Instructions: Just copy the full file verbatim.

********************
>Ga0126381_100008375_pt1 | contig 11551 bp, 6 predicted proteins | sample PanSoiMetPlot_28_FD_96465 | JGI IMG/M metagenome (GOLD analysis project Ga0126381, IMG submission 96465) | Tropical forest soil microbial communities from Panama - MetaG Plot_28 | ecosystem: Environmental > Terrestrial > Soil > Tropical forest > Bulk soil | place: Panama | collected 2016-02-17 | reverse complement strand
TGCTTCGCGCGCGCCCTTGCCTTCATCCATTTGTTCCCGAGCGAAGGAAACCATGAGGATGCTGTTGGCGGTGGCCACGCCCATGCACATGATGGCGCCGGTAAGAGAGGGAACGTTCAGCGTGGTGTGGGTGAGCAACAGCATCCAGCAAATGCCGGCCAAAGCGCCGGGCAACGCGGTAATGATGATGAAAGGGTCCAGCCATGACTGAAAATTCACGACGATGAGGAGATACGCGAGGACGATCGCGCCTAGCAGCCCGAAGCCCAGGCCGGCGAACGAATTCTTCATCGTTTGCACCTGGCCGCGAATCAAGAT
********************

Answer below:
>Ga0126381_100008375_pt1 | contig 11551 bp, 6 predicted proteins | sample PanSoiMetPlot_28_FD_96465 | JGI IMG/M metagenome (GOLD analysis project Ga0126381, IMG submission 96465) | Tropical forest soil microbial communities from Panama - MetaG Plot_28 | ecosystem: Environmental > Terrestrial > Soil > Tropical forest > Bulk soil | place: Panama | collected 2016-02-17 | reverse complement strand
TGCTTCGCGCGCGCCCTTGCCTTCATCCATTTGTTCCCGAGCGAAGGAAACCATGAGGATGCTGTTGGCGGTGGCCACGCCCATGCACATGATGGCGCCGGTAAGAGAGGGAACGTTCAGCGTGGTGTGGGTGAGCAACAGCATCCAGCAAATGCCGGCCAAAGCGCCGGGCAACGCGGTAATGATGATGAAAGGGTCCAGCCATGACTGAAAATTCACGACGATGAGGAGATACGCGAGGACGATCGCGCCTAGCAGCCCGAAGCCCAGGCCGGCGAACGAATTCTTCATCGTTTGCACCTGGCCGCGAATCAAGAT